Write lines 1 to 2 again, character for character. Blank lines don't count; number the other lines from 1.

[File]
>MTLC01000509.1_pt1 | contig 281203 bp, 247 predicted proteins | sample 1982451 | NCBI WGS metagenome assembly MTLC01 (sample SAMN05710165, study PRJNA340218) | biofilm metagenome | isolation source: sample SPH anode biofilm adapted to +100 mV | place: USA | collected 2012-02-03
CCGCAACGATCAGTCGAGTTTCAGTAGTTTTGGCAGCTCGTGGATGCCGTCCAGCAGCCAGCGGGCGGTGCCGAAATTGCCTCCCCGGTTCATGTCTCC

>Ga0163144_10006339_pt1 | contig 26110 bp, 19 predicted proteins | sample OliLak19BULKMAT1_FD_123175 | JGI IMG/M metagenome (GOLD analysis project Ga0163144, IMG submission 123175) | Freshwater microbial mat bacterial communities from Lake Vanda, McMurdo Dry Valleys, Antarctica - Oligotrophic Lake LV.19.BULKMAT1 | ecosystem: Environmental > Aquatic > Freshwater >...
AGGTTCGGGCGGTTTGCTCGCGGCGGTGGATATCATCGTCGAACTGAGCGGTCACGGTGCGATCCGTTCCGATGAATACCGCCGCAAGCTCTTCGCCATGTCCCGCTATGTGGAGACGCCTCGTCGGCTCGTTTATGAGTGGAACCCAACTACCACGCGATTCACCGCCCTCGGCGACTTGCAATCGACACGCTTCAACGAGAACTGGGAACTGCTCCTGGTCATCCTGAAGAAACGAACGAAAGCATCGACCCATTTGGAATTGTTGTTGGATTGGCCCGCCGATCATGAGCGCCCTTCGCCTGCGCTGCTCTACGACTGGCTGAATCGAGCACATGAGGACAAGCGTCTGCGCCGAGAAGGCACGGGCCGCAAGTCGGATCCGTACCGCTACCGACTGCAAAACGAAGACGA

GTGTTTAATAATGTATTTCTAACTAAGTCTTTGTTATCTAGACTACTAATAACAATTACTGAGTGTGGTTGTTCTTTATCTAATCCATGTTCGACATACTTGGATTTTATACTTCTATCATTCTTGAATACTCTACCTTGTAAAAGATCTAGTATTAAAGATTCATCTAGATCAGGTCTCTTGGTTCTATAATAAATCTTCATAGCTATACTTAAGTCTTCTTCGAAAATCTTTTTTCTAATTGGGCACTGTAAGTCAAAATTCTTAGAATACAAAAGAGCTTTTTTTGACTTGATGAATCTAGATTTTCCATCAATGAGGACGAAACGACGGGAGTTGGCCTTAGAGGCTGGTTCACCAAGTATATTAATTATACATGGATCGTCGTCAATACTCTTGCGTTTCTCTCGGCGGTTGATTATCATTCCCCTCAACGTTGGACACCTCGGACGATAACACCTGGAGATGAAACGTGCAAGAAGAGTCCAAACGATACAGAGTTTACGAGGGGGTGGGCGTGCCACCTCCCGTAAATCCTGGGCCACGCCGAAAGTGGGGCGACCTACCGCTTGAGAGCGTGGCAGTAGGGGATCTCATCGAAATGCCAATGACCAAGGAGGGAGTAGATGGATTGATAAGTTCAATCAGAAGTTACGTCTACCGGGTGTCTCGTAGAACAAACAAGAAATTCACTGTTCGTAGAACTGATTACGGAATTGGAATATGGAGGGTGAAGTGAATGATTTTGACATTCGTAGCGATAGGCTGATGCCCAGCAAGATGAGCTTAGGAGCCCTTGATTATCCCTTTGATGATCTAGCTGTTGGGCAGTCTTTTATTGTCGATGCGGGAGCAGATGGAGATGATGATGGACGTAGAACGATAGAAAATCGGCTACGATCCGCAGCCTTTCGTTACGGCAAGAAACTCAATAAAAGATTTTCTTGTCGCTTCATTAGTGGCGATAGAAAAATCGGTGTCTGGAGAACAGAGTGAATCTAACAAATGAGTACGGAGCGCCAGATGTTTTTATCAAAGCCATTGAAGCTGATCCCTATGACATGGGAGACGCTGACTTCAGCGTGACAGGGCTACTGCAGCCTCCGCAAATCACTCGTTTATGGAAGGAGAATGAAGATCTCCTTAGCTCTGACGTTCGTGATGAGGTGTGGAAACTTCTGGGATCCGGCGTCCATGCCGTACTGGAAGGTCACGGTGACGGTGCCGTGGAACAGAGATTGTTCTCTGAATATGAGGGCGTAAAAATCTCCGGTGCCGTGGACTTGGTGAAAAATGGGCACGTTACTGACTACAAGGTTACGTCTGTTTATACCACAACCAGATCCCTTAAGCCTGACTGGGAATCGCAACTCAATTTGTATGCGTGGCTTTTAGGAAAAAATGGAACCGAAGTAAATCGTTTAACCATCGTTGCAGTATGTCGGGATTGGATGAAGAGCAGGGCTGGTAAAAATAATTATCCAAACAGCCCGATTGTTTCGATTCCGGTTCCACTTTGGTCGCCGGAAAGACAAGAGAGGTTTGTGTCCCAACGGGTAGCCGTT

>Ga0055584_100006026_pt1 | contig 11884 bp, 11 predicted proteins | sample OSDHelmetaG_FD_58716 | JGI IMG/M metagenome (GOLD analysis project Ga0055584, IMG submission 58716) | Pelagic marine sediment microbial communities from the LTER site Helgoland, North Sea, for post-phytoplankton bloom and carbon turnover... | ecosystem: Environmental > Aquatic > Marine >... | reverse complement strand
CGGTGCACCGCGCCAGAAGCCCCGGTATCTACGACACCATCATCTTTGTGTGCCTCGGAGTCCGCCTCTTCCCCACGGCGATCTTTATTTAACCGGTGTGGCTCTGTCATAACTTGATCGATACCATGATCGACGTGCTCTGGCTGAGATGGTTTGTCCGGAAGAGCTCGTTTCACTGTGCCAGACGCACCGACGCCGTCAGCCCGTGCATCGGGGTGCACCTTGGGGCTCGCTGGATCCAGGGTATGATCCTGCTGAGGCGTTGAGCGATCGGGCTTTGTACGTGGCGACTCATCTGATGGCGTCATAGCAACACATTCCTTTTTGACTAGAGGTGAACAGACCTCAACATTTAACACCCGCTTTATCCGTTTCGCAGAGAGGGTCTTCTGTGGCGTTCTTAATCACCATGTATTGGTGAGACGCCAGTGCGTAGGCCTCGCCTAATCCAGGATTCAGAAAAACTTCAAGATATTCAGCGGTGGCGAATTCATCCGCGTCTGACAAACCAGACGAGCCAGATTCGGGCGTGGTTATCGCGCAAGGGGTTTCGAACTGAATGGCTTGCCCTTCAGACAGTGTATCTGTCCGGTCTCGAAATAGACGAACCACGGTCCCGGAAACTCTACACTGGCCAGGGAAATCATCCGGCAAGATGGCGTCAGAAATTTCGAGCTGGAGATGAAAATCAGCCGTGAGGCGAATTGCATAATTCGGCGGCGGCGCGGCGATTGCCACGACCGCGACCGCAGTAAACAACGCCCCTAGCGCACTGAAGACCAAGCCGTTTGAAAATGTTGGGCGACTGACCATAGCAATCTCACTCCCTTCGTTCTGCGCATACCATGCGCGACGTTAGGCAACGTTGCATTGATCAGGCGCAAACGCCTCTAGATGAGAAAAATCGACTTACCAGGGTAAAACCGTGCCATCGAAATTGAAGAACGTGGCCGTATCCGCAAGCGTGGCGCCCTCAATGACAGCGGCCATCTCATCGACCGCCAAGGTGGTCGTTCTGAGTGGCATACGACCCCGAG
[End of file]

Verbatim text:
>MTLC01000509.1_pt1 | contig 281203 bp, 247 predicted proteins | sample 1982451 | NCBI WGS metagenome assembly MTLC01 (sample SAMN05710165, study PRJNA340218) | biofilm metagenome | isolation source: sample SPH anode biofilm adapted to +100 mV | place: USA | collected 2012-02-03
CCGCAACGATCAGTCGAGTTTCAGTAGTTTTGGCAGCTCGTGGATGCCGTCCAGCAGCCAGCGGGCGGTGCCGAAATTGCCTCCCCGGTTCATGTCTCC